BECKER v. SUMMIT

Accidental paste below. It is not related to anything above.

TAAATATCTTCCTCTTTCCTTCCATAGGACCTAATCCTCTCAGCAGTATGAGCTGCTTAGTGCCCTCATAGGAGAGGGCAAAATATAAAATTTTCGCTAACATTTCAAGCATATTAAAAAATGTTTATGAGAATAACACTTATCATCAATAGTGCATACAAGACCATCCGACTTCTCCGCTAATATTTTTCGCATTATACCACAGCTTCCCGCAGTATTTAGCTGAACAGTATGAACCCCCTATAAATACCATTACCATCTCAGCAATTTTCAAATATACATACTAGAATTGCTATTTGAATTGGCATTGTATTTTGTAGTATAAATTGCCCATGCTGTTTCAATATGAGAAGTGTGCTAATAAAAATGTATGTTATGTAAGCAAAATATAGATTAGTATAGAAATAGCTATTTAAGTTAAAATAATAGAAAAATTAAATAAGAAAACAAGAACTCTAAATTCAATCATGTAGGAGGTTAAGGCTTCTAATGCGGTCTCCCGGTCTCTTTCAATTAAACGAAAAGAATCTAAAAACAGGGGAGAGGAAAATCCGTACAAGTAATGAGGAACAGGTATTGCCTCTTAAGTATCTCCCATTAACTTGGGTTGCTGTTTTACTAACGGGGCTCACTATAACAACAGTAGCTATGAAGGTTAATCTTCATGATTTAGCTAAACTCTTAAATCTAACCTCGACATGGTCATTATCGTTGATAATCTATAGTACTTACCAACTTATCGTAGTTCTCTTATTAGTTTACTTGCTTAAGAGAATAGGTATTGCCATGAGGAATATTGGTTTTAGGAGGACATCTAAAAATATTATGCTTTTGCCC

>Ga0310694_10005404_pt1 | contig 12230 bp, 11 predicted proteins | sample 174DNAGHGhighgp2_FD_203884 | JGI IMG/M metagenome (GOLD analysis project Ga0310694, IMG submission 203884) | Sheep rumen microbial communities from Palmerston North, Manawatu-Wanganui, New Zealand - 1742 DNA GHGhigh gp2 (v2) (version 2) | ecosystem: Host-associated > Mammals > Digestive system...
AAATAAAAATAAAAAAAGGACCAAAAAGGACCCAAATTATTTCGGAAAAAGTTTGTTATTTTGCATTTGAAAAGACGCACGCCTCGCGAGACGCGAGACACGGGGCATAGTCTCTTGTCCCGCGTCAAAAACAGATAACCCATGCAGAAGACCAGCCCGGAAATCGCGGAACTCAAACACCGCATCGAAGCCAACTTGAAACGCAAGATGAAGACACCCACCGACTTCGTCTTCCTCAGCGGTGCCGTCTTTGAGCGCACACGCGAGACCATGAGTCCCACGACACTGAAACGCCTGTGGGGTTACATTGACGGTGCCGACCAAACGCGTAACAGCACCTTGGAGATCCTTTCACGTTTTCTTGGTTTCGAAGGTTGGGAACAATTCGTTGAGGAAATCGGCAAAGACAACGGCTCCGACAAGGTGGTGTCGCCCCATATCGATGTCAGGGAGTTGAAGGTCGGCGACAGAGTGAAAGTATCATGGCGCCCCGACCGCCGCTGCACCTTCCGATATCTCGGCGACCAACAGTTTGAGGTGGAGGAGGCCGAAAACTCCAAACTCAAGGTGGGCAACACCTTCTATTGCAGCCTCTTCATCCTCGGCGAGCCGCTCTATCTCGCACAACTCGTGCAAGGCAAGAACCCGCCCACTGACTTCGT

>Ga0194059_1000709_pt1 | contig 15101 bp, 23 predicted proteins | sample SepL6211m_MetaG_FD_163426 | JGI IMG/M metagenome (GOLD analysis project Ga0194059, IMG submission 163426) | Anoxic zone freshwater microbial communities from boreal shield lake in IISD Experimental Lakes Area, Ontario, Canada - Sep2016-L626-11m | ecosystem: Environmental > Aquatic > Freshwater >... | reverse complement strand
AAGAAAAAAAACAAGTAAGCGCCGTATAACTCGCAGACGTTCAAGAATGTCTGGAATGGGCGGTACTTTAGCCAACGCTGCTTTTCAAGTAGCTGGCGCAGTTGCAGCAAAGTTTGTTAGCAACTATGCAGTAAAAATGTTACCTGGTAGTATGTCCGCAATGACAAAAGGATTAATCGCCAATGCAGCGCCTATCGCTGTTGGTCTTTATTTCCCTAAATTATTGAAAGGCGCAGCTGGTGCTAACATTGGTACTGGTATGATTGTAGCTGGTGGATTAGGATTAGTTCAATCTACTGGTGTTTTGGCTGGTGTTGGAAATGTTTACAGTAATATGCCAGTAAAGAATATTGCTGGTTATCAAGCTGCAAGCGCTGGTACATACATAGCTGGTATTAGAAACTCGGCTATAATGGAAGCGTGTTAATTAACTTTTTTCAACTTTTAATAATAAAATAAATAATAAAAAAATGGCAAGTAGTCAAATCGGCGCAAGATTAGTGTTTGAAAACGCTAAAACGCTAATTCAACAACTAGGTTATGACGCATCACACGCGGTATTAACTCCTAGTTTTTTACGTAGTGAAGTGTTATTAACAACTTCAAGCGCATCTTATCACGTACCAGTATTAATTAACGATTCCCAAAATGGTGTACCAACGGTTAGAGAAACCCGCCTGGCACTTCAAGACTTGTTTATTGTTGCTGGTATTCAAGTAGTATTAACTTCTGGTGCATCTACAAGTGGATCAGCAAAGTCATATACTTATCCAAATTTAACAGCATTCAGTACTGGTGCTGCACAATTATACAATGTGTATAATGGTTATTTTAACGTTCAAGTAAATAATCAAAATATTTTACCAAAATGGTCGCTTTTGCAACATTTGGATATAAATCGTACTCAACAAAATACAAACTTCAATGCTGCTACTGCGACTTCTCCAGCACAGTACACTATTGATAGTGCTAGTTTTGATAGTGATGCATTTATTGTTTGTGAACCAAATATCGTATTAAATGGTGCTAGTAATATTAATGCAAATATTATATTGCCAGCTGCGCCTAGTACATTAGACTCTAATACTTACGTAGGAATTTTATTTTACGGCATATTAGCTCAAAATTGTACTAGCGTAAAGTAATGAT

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NOTICE: NOT FOR OFFICIAL PUBLICATION. UNDER ARIZONA RULE OF THE SUPREME COURT 111(c), THIS DECISION IS NOT PRECEDENTIAL AND MAY BE CITED ONLY AS AUTHORIZED BY RULE. IN THE ARIZONA COURT OF APPEALS DIVISION ONE BECKER BOARDS SUMMIT, LLC, Plaintiff/Appellant, v. THE SUMMIT AT COPPER SQUARE CONDOMINIUM ASSOCIATION, Defendant/Appellee. No. 1 CA-CV 18-0091 FILED 12-20-2018 Appeal from the Superior Court in Maricopa County No. CV2015-006450 The Honorable Hugh E. Hegyi, Judge AFFIRMED COUNSEL Kercsmar & Feltus, PLLC, Scottsdale By Todd Feltus, Molly Rogers Counsel for Plaintiff/Appellant Carpenter, Hazlewood, Delgado & Bolen, LLP, Tempe By Curtis S. Ekmark, Charles E. Markle Counsel for Defendant/Appellee BECKER v. SUMMIT Decision of the Court MEMORANDUM DECISION Judge James B. Morse Jr. delivered the decision of the Court, in which Presiding Judge James P. Beene and Judge Michael J. Brown joined. M O R S E, Judge: ¶1 Appellant Becker Boards Summit, LLC ("BB Summit") appeals from the superior court's final judgment granting Appellee Summit at Copper Square Condominium Association's ("Association") Motion for Summary Judgment and ordering BB Summit to remove all signage from the exterior walls of the Summit at Copper Square Condominium ("Condominium"). For the following reasons, we affirm. FACTS AND PROCEDURAL HISTORY ¶2 The Condominium was created pursuant to the Arizona Condominium Act ("Act") through the recording of the Condominium Declaration for the Summit at Copper Square, a Condominium ("Declaration"). The Association is a residential condominium association, where all the Unit1 owners of the Condominium are members of the Association. The Condominium is divided into two types of property: (1) 165 Units owned by individual members; and (2) Common Elements2 jointly owned by all members. There is a "Period of Declarant Control," as described under Section 1.38 of the Declaration, which means the Declarant controls the Association on the date the Declaration is recorded until either: "(a) ninety (90) days after the conveyance of seventy-five percent (75%) of Under Section 1.47 of the Declaration, a "Unit" is a portion of the Condominium and is limited to the Unit Boundaries set forth in the Declaration. Section 2.5 of the Declaration states that "Unit Boundaries" include: (1) vertical boundaries, which are the "interior unfinished surfaces of the perimeter walls" of each Unit; (2) lower horizontal boundaries, which are the "unfinished surface floor[s]" of each Unit; and (3) upper horizontal boundaries, which is the "underside surface of the concrete slab" above each Unit. 1 Under Section 1.12 of the Declaration, "Common Elements" means all portions of the Condominium other than the Units. See also A.R.S. § 331202(7). 2 2 BECKER v. SUMMIT Decision of the Court the Units which may be created to Owners other than the Declarant; or (b) four (4) years after all Declarants have ceased to offer Units for sale in the ordinary course of business." ¶3 Each Unit is allocated an undivided interest in the Common Elements, which includes, but is not limited to, the exterior of the building, walls, elevators, and roof. Some Common Elements, referred to as Limited Common Elements ("LCE"), are allocated for the exclusive use of one or more, but fewer than all, of the Units. LCEs include fixtures located outside the boundaries of a Unit, and all doors and windows in the perimeter walls of a Unit. ¶4 The Summit at Copper Square, LLC, was the original "Declarant" and it executed the Declaration through its member, W Developments, LLC ("W LLC"). Under Section 1.18 of the Declaration, a "Declarant" is described in the Declaration as the Summit at Copper Square, LLC and its "successors and any [p]erson to whom it may transfer any Special Declarant Right"3 by a recorded instrument. ¶5 W LLC ran into financial difficulties, however, and in 2010, Stearns Bank, W LLC's lender, foreclosed on W LLC's interest and acquired W LLC's right, title, and interest in the Condominium at a trustee's sale. In 2011, Urban Commons, LLC ("Urban Commons"), a real estate management company, made a fee simple purchase of Stearns Banks' rights and interest in the Condominium. Urban Commons, and Taylor Woods, the 50% owner of Urban Commons, recorded an Assignment and Assumption of Declarant's Rights ("Assignment"). Pursuant to the Assignment, Taylor Woods became the "Declarant" authorized to act on behalf of Urban Commons. Additionally, as part of the purchase, Urban Commons acquired 74 units; 91 other units were sold prior to the foreclosure. Thus, because fewer than 75% of the units had been sold, Urban Commons, as the Declarant, was in control of the Association, see supra ¶ 2. ¶6 In May 2012 and June 2013, Urban Commons recorded two Amendments to the Declaration (the "First Amendment" and "Second Amendment," respectively), which purported to take portions of the Under Section 1.45 of the Declaration, a "Special Declarant Right" means, in part, a right or a combination of rights to make improvements provided for in the Declaration, exercise Development Rights, maintain the sales and management offices, and use easements for the purpose of making improvements within the Condominium. 3 3 BECKER v. SUMMIT Decision of the Court exterior walls of the building, label them as LCEs, and "allocate[]" them to a unit it owned for its exclusive use. The First Amendment, in part, states: 1. The portion of the Common Elements labeled as "L.C.E." on Sheets 4 through 6 of the 2nd Amended Plat shall be Limited Common Elements and are allocated as Limited Common Elements to Unit 1708. This Amendment would allow Urban Commons to exclusively use the exterior garage-level walls of the Condominium's building. The Second Amendment expanded that grant and, in part, states: 1. The portion of the Common Elements labeled as "L.C.E." [on an attached exhibit to the Second Amendment] shall be Limited Common Elements and are allocated as Limited Common Elements to Unit 1708. The vertical and horizontal boundaries described in the Second Amendment are the exterior walls of the Condominium's building facing the street. ¶7 In June 2012, Urban Commons—through its affiliate, USC, LLC—entered into an Outdoor Advertising License Agreement ("License Agreement") with Mark Becker4, Managing Member of Becker Boards Small, LLC ("BB Small"), to operate and maintain advertising signage within the LCE ("Signage Rights"). The License Agreement gave BB Small the "exclusive right to install, operate and maintain one or more wall signs, digital signs, or other outdoor advertising structures" on the exterior walls of the Condominium, based on the purported amendments that assigned the newly-created LCE in favor of Unit 1708. Urban Commons, through USC, LLC, collected 55% of the gross billboard revenues under the License Agreement. The income collected was not shared with the Association. ¶8 In May 2013, Urban Commons entered into an Agreement of Grant of Easement and Joint Escrow Instructions ("Escrow Agreement"), with Mark Becker, where Urban Commons agreed to convey an exclusive perpetual easement for "all of [Urban Commons'] right, title, and interest . . . to all the exterior walls of the garage level portions" of the Condominium. 4 Mark Becker is also the Manager of BB Summit. 4 BECKER v. SUMMIT Decision of the Court ¶9 On June 28, 2013, the Association granted an exclusive easement ("First Easement and Agreement") to Urban Commons for, among other things, the use and operation of the LCEs. It states: 1. Sign Easement. [Association] hereby grants to [Urban Commons] and its grantees, successors and assigns a perpetual, exclusive easement . . . for the construction, maintenance, repair, dismantling, replacement, alteration, improvement, operation . . . , illumination and use of outdoor advertising sign structures, appurtenances and related property equipment within the LCEs, including but not limited to, . . . the right to affix lighting and structures to the faces of the Building to light the 'Billboards' . . . and to accept and/or 'build out' the wall signs protruding out along the non-corners of the Building . . . and/or protruding out and/or around the corners of the Building. Taylor Woods, as both the Manager and the President of Urban Commons and the Association, respectively, signed the First Easement and Agreement. ¶10 On the same day, June 28, 2013, BB Summit paid $875,000 to Urban Commons for an exclusive signage easement ("Second Easement and Agreement"), that granted BB Summit all of Urban Commons' Signage Rights and conveyed all of the right, title and interest relative to the License Agreement. In part, the Second Easement and Agreement states: B. [Urban Commons] wishes to convey, and [BB Summit] wishes to acquire, all of [Urban Commons'] rights to use the LCEs and the Appurtenant Easements over, under, upon and across the Real Estate, which conveyance shall run with the land, and [BB Summit] requires, and [Urban Commons] is willing to impose, certain restrictions on the use of the Real Estate in order to protect the value of said easements. Two of Urban Commons' employees constituted the Association's board of directors at the time of the First Amendment and First and Second Easement and Agreement (collectively, "Easements"). ¶11 In 2014, after the Amendments and Easements were granted, the Association transitioned from Declarant controlled to Unit-owner controlled, after 75% of the units in the Condominium were sold. See supra ¶ 2. When the Unit owners took control of the Association, they sent a demand letter to BB Summit and informed them of their intent to terminate 5 BECKER v. SUMMIT Decision of the Court both Easements. BB Summit filed an action for declaratory relief and requested a preliminary and permanent injunction, restraining the Association from removing any signage from the building or engaging in "other self-help in terminating" the Easements. The Association answered and counterclaimed for declaratory and injunctive relief. ¶12 In March 2016, the Association filed a Motion for Summary Judgment, asserting 42 reasons why the Easements and Amendments are void, voidable, or otherwise invalid pursuant to the Condominium Act, the Non-Profit Corporation Act, the Restatement, Common Law, and the Declaration. BB Summit filed a response and a cross-motion for summary judgment. ¶13 In October 2016, the superior court agreed with the Association's argument that the Easements were voidable and granted the Association's Motion for Summary Judgment. Following this ruling, the Association filed a form of judgment and motion for attorneys' fees. BB Summit then filed a motion for new trial, asserting that the Declaration and statutory law enabled Urban Commons to allocate the LCEs to a unit and grant an easement right to BB Summit. The superior court denied the motion for new trial. ¶14 In March 2018, the superior court entered final judgment and declared BB Summit had no right to use the exterior walls and entered a mandatory injunction ordering BB Summit to remove the signage and restore the exterior walls to the original condition. BB Summit appealed. We have jurisdiction pursuant to Arizona Revised Statutes ("A.R.S.") sections 12-120.21(A)(1) and -2101(A)(1). DISCUSSION ¶15 We review a grant of summary judgment de novo and view the facts in the light most favorable to the party against whom summary judgment has been entered. United Dairymen of Ariz. v. Schugg, 212 Ariz. 133, 140, ¶ 26 (App. 2006). We consider issues of statutory interpretation and the interpretation of restrictive covenants and other contracts de novo. Ariz. Bank & Tr. v. James R. Barrons Tr., 237 Ariz. 401, 403-04, ¶ 7 (App. 2015); Dunn v. FastMed Urgent Care PC, 245 Ariz. 35, 38, ¶ 10 (App. 2018). ¶16 Summary judgment is appropriate when "the moving party shows that there is no genuine dispute as to any material fact and the moving party is entitled to judgment as a matter of law." Ariz. R. Civ. P. 56(a). "If the evidence would allow a jury to resolve a material issue in favor of either party, summary judgment is improper." Comerica Bank v. 6 BECKER v. SUMMIT Decision of the Court Mahmoodi, 224 Ariz. 289, 291, ¶ 12 (App. 2010). Yet, "the mere absence of a genuine dispute of material fact does not automatically entitle a plaintiff to judgment—the plaintiff must also demonstrate that the evidence entitles it to judgment as a matter of law." Wells Fargo Bank, N.A. v. Allen, 231 Ariz. 209, 213, ¶ 16 (App. 2012). I. LCE Creation and Conveyance ¶17 Section 1.20 of the Declaration provides that "Development Rights" mean any right granted to a Declarant to create "easements, Units, Common Elements, or Limited Common Elements within the Condominium." See also A.R.S. § 33-1202(14)(b) ("'Development rights' means any right or combination of rights reserved by or granted to a declarant in the declaration to . . . [c]reate easements, units, common elements or limited common elements within a condominium."). To exercise a Development Right, a Declarant "shall prepare, execute and record an amendment to the declaration which shall include a new plat." A.R.S. § 33-1220(A). Section 33-1217(A), however, provides that "allocations [of common element interests] shall not discriminate in favor of units owned by the declarant." ¶18 Pursuant to the Declaration and the Act, BB Summit argues that, as the Declarant, Urban Commons reserved Development Rights and exercised its right to allocate an LCE by amending the Declaration and including a new plat describing the "LCE (Signage)" on the exterior walls of the Condominium building. BB Summit further argues that LCEs are distinct from Common Elements and therefore, the statutory prohibition on discriminating in favor of a Declarant's Unit does not apply to LCEs. BB Summit asserts that, the allocation of LCEs, by definition, is discriminatory to unit holders and there is no "anti-discrimination provision" in the statutory definition of LCEs. See A.R.S. § 33-1218. Moreover, BB Summit contends that if there was an anti-discrimination provision in A.R.S. § 331218, then a Declarant could never allocate an LCE to a unit it owns. ¶19 Urban Commons, however, cannot avoid the nondiscrimination provisions of the statute by ascribing a different name to Common Elements. Section 2.5 of the Declaration states that all other portions of the Unit not included in the Unit Boundaries are Common Elements. See supra note 1. Moreover, A.R.S. § 33-1212(1) states, If walls, floors or ceilings are designated as boundaries of a unit, all lath, furring, wallboard, . . . and any other materials constituting any part of the finished surfaces are a part of the 7 BECKER v. SUMMIT Decision of the Court unit, and all other portions of the walls, floors or ceilings are a part of the common elements. Urban Commons renamed a Common Element—the exterior walls of the Condominium building—as a LCE by amending the Declaration. As BB Summit acknowledges, LCEs are a "subset of common elements . . . ." Hence, the assignment of the LCE, by definition, included the assignment of Common Elements and, therefore, must comply with A.R.S. § 331217(A). ¶20 Here, Urban Commons converted a Common Element to its own exclusive use and allocated Signage Rights to its Unit through the License Agreement. Supra ¶ 7. Through the License Agreement with BB Summit, Urban Commons collected 55% of the gross billboard revenues, none of which was shared with the Association. Because the Act prohibits a Declarant from allocating a LCE in favor of its own units, we find that the Amendments are void. See Hawk v. PC Village Ass'n, Inc., 233 Ariz. 94, 98, ¶ 12 (App. 2013) (citing Garden Lakes Comty. Ass'n, Inc. v. Madigan, 204 Ariz. 238, 244, ¶ 31 (App. 2003)) (holding that a statute superseded provisions in a homeowner's association's CC&Rs when the statute directly prohibited a condition contained in the CC&Rs); cf. also Cypress on Sunland Homeowners Ass'n v. Orlandini, 227 Ariz. 288, 299 n.6, ¶ 39 (App. 2011) (noting that "if there is conflict between a statute and the CC&Rs, the statute controls"). ¶21 Furthermore, notwithstanding A.R.S. § 33-1217(A) and except as permitted by statute, Common Elements are not subject to partition, and any purported conveyance, encumbrance, judicial sale or other voluntary or involuntary transfer of an undivided interest in the common elements made without the unit to which that interest is allocated is void. A.R.S. § 33-1217(E) (emphasis added). Likewise, Section 2.6 of the Declaration also prohibits partitioning Common Elements if "any purported conveyance . . . judicial sale or other voluntary or involuntary transfer" of the Common Elements is made without the Unit to which the interest is allocated. ¶22 BB Summit argues that the Association did not convey or encumber the Common Elements. Rather, BB Summit asserts that Urban Commons had exclusive use of the LCE and therefore could grant an easement to use the LCE. This argument also fails. As discussed above, LCEs are a subset of Common Elements and, therefore, subject to A.R.S. 8 BECKER v. SUMMIT Decision of the Court § 33-1217(E). Here, through the Easements and Amendments alike, Urban Commons attempted to "convey," see supra ¶ 10, a portion of the Common Elements—the portion amended and "labeled" a LCE in the Amendments— to BB Summit without Unit 1708. This conveyance permanently severs a portion of the Common Elements from the unit, and is void under A.R.S. § 33-1217(E). II. Contract Termination ¶23 Section 33-1245(A) grants condominium associations the right to terminate certain contracts that were entered into before unit owners could assume control of the association's board of directors. Such contracts "shall contain a provision" that the contract may be terminated without penalty by the association. A.R.S. § 33-1245(A). These contracts include: 1. Any management contract or employment contract. 2. Any other contract or lease between the association and a declarant or an affiliate of a declarant. 3. Any contract or lease that is not bona fide or was unconscionable to the unit owners at the time entered into under the circumstances then prevailing. .... D. If a contract covered by this section fails to contain the provisions required by subsection A of this section, the contract is voidable at the option of the association. A.R.S. § 33-1245(A), (D). ¶24 The First Easement and Agreement assigns property rights associated with the Units between the Association and Urban Commons. Although it takes a different form—as an easement—it falls within the meaning of "other contract . . . between the association and a declarant or an affiliate of a declarant." A.R.S. § 33-1245(A)(2). Thus, because the First Easement and Agreement was entered into before the Unit owners could assume control of the Association, the Association had the authority to void it; they did so properly by giving notice to Urban Commons of their intent 9 BECKER v. SUMMIT Decision of the Court to terminate it.5 Because the Association had the authority to void the First Easement and Agreement, the superior court did not err in granting summary judgment. ¶25 Furthermore, because the First Easement and Agreement has been voided, it no longer has any legal effect. See Nat'l Union Indem. Co. v. Bruce Bros., 44 Ariz. 454, 463-64 (1934) (holding that the plaintiff may no longer maintain his action because the contract in issue is voided, and thus "cannot in any manner have life breathed into it"). Accordingly, the Signage Rights granted to Urban Commons in the First Easement and Agreement revert back to the Association and the superior court did not err in granting summary judgment to the Association. ¶26 Because we affirm the superior court's findings and order granting the Association's Motion for Summary Judgment, it is not necessary to address BB Summit's other arguments on appeal. III. Attorneys' Fees and Costs ¶27 Both parties request an award of attorneys' fees and costs incurred on appeal pursuant to A.R.S. §§ 12-341 and -341.01. BB Summit is not the successful party on appeal and its request is denied. As the successful party in a matter arising under contract, we award the Association reasonable attorneys' fees and costs incurred on appeal upon compliance with Arizona Rule of Civil Appellate Procedure 21. BB Summit acknowledges that the First Easement and Agreement "meets the test" for a contract under A.R.S. § 33-1245(A)(2), but argues that allowing the Association to exercise its statutory termination authority "would be elevating form over substance" because the easement could have been granted unilaterally as part of the development rights. Without deciding whether BB Summit is correct about development rights, BB Summit and Urban Commons chose the form of the transaction, and we decline to ignore the plain language of the statute. See SolarCity Corp. v. Ariz. Dep't. of Revenue, 243 Ariz. 477, 480, ¶ 8 (2018) (noting that when a statute "is unambiguous, we apply it without resorting to secondary statutory interpretation principles"). 5 10 BECKER v. SUMMIT Decision of the Court CONCLUSION ¶28 judgment. For the foregoing reasons, we affirm the superior court's final AMY M. WOOD • Clerk of the Court FILED: AA 11